"If we can do it from space, then I believe folks can do it from the ground, too."

Voting from Space

NASA astronaut Kate Rubins just cast her vote for the 2020 presidential elections — from the International Space Station's "voting booth."

Since 1997, astronauts who are in orbit have been able to register for an absentee ballot, Space.com reports. The request process is the same as for voters back on Earth, but the address is a little different: "low Earth orbit."

NASA takes care of filing the ballot to the election authorities.

Democracy in Action

Rubins first arrived at the ISS on October 14 on board the final Soyuz rocket to deliver NASA astronauts to the station. She will stay in orbit for just over six months and will be the only American citizen to miss Election Day this year.

"I think it’s really important for everybody to vote," Rubins told The Associated Press before launching into space in October. "If we can do it from space, then I believe folks can do it from the ground, too."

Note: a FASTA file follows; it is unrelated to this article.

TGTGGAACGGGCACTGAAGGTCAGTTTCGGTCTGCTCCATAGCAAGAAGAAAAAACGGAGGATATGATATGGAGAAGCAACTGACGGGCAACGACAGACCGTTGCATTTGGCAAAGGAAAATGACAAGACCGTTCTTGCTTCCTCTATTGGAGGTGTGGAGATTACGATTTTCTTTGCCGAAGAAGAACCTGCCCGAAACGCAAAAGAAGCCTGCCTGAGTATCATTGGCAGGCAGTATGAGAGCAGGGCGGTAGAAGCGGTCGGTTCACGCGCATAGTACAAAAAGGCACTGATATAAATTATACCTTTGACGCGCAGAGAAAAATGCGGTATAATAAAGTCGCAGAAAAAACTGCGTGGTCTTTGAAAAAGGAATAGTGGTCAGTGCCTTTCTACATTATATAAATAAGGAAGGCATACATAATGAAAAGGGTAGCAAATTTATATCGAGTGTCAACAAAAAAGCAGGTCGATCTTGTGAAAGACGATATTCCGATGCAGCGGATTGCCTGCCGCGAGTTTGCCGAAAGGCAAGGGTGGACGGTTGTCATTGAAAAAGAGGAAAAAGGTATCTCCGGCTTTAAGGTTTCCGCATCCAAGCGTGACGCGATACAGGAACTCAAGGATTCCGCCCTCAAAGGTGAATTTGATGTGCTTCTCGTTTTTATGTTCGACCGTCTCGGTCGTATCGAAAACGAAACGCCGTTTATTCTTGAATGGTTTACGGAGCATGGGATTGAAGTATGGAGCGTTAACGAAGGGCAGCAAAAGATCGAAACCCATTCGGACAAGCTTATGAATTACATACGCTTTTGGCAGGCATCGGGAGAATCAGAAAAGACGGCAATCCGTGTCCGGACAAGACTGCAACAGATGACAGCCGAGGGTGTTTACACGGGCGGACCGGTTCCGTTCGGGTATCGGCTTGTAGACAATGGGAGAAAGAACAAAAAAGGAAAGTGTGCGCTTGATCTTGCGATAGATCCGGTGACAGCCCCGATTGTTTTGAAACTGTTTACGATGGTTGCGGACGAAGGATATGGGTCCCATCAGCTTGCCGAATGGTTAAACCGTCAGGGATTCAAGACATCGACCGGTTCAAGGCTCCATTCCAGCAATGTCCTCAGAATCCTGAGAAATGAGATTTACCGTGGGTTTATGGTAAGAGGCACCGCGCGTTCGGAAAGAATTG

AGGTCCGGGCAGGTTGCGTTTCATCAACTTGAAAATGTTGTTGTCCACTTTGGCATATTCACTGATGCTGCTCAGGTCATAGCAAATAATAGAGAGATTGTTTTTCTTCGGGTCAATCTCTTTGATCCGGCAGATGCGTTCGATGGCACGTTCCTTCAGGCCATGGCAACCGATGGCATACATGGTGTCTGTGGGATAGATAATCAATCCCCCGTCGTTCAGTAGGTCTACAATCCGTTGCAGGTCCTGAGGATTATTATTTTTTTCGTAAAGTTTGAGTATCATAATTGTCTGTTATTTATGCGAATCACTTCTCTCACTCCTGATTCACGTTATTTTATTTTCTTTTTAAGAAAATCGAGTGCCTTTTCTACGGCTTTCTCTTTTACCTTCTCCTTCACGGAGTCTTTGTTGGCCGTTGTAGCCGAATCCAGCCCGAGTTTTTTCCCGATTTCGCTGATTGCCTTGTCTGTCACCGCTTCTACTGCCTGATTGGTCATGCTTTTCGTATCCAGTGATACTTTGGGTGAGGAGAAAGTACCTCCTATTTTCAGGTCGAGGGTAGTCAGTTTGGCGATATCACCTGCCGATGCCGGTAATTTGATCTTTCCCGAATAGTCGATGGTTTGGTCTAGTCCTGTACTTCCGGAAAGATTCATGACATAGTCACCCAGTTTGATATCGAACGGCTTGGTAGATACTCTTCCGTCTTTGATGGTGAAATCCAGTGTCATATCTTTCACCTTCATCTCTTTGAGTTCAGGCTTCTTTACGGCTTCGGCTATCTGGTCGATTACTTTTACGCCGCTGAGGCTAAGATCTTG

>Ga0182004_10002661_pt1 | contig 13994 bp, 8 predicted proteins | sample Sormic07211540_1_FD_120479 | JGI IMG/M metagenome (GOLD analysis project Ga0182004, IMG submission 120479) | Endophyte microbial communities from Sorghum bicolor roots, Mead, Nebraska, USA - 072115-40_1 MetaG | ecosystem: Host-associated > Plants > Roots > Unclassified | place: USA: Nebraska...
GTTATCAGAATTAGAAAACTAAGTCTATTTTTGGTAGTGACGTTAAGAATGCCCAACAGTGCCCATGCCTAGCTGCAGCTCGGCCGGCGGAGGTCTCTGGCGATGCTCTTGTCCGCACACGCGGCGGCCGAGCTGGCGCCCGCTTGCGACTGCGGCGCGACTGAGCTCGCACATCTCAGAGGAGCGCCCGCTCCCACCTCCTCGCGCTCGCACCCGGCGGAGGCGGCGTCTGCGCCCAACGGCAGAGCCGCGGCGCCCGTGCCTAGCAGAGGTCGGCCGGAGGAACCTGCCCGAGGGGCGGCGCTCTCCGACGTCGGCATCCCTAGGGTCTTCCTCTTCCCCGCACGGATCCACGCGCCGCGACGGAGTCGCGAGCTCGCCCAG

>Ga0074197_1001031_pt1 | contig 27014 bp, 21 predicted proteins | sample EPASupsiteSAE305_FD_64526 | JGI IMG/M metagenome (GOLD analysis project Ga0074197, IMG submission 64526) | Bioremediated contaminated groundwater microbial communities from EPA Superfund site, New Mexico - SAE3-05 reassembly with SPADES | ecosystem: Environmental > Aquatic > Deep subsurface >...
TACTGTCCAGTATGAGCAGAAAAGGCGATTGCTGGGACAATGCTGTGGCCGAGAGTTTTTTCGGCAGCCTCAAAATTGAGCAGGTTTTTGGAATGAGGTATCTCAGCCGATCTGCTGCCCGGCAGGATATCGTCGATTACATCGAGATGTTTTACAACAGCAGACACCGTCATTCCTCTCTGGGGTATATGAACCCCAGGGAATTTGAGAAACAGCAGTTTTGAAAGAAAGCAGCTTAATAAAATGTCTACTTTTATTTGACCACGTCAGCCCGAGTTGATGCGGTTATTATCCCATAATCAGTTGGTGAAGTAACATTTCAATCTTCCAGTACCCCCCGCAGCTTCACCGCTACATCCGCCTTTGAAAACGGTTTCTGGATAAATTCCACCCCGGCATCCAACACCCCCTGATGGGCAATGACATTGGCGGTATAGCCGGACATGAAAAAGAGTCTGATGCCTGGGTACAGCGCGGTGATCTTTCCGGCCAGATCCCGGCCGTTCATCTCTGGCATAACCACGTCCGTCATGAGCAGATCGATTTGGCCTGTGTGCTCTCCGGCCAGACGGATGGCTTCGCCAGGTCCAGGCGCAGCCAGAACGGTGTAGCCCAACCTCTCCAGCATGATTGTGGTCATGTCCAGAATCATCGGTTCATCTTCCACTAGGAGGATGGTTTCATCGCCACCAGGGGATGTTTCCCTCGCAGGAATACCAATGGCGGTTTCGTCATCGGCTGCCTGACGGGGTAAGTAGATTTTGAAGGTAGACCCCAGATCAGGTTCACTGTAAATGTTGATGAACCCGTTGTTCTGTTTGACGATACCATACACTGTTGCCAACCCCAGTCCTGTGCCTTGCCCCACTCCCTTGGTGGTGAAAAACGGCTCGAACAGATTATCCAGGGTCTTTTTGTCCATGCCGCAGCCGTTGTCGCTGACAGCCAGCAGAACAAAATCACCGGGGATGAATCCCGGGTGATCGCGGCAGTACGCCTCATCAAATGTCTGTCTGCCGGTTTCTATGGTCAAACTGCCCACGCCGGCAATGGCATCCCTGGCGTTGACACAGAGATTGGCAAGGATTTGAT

Space Race

Rubins is not the first to cast her vote from space — and in fact it's not even her first time. Several NASA astronauts, including Rubins herself, also voted during the 2016 presidential elections.

As Space.com points out, the launch of the SpaceX Crew Dragon capsule that was meant to carry three NASA astronauts to the ISS later this month was delayed to mid-November after Election Day.

"It’s critical to participate in our democracy,” Rubins told AP. "We consider it an honor to be able to vote from space."

READ MORE: US astronaut votes early from space station [Space.com]

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